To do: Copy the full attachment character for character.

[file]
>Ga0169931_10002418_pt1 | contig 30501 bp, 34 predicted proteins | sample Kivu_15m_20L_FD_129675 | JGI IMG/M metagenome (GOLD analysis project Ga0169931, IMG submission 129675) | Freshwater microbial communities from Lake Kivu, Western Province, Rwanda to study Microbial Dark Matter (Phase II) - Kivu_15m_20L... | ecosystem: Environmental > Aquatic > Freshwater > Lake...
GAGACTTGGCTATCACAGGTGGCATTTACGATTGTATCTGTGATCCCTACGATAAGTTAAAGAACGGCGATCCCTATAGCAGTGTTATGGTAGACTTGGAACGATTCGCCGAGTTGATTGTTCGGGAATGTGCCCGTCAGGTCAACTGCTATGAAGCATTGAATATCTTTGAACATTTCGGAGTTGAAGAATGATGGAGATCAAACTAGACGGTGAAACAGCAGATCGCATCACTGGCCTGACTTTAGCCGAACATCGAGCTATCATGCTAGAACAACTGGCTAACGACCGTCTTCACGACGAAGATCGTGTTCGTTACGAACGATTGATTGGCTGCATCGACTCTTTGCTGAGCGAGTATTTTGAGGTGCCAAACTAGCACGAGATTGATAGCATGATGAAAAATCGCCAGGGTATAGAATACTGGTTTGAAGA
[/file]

>Ga0169931_10002418_pt1 | contig 30501 bp, 34 predicted proteins | sample Kivu_15m_20L_FD_129675 | JGI IMG/M metagenome (GOLD analysis project Ga0169931, IMG submission 129675) | Freshwater microbial communities from Lake Kivu, Western Province, Rwanda to study Microbial Dark Matter (Phase II) - Kivu_15m_20L... | ecosystem: Environmental > Aquatic > Freshwater > Lake...
GAGACTTGGCTATCACAGGTGGCATTTACGATTGTATCTGTGATCCCTACGATAAGTTAAAGAACGGCGATCCCTATAGCAGTGTTATGGTAGACTTGGAACGATTCGCCGAGTTGATTGTTCGGGAATGTGCCCGTCAGGTCAACTGCTATGAAGCATTGAATATCTTTGAACATTTCGGAGTTGAAGAATGATGGAGATCAAACTAGACGGTGAAACAGCAGATCGCATCACTGGCCTGACTTTAGCCGAACATCGAGCTATCATGCTAGAACAACTGGCTAACGACCGTCTTCACGACGAAGATCGTGTTCGTTACGAACGATTGATTGGCTGCATCGACTCTTTGCTGAGCGAGTATTTTGAGGTGCCAAACTAGCACGAGATTGATAGCATGATGAAAAATCGCCAGGGTATAGAATACTGGTTTGAAGA